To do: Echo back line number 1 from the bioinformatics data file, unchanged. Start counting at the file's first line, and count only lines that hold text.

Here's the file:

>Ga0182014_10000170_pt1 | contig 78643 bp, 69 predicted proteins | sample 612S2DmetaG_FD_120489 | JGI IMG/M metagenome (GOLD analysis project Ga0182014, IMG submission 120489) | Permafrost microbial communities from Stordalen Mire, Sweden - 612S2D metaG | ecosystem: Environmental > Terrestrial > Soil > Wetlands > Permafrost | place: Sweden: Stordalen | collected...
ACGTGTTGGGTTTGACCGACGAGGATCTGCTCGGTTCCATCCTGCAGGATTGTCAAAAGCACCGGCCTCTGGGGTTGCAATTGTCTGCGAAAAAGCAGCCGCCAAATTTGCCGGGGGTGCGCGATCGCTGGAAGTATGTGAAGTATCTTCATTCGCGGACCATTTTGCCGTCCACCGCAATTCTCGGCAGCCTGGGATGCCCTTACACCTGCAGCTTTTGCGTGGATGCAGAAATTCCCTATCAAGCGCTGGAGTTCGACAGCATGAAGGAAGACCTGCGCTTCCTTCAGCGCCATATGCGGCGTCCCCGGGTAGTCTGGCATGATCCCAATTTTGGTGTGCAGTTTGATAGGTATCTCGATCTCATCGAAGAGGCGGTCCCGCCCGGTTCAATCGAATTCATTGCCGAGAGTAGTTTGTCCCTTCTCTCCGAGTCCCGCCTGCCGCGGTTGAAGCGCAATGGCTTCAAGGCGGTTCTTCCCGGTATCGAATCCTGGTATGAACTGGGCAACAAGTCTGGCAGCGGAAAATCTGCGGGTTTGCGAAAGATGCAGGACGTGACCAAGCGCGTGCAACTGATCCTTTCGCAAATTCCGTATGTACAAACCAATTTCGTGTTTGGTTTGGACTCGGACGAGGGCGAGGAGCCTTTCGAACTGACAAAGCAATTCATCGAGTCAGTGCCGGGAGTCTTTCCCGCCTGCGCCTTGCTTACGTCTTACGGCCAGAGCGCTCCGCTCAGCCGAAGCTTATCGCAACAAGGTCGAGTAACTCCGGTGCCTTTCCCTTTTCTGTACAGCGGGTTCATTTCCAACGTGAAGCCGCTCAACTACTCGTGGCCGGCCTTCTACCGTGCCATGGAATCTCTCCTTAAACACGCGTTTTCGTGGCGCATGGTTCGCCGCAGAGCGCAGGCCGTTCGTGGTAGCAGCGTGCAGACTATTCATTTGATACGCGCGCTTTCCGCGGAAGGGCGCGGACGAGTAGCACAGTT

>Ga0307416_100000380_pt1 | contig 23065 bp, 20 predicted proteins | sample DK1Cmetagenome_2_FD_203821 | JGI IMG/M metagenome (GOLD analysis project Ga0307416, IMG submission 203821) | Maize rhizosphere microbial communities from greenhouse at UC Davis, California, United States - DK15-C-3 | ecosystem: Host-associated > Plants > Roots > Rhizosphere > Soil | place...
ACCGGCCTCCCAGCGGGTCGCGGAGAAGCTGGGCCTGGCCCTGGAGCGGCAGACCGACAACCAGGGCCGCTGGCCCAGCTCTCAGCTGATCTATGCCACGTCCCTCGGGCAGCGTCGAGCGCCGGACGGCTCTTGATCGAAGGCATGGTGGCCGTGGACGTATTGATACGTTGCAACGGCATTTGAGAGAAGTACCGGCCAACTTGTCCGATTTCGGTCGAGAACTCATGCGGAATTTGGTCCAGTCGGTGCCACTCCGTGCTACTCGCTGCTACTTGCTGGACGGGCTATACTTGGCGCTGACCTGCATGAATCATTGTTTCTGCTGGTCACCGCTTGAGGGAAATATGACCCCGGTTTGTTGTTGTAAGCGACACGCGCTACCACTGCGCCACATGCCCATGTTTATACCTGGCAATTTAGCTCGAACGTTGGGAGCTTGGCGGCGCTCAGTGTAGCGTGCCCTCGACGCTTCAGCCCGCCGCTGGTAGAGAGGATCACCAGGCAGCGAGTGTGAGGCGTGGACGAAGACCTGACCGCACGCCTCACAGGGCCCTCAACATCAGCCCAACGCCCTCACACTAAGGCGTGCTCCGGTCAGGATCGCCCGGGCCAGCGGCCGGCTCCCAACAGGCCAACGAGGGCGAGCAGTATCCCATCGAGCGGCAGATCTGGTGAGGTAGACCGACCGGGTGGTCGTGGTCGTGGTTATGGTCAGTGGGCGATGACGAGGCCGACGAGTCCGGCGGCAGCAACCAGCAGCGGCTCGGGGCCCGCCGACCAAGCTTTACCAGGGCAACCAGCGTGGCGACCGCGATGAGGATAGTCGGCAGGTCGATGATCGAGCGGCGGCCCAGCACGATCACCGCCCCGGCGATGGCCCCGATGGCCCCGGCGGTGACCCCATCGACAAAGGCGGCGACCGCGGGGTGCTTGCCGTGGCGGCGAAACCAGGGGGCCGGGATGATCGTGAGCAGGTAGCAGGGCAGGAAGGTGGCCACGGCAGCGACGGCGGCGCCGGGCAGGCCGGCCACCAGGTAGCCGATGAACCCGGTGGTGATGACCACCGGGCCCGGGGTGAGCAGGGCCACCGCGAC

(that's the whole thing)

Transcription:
>Ga0182014_10000170_pt1 | contig 78643 bp, 69 predicted proteins | sample 612S2DmetaG_FD_120489 | JGI IMG/M metagenome (GOLD analysis project Ga0182014, IMG submission 120489) | Permafrost microbial communities from Stordalen Mire, Sweden - 612S2D metaG | ecosystem: Environmental > Terrestrial > Soil > Wetlands > Permafrost | place: Sweden: Stordalen | collected...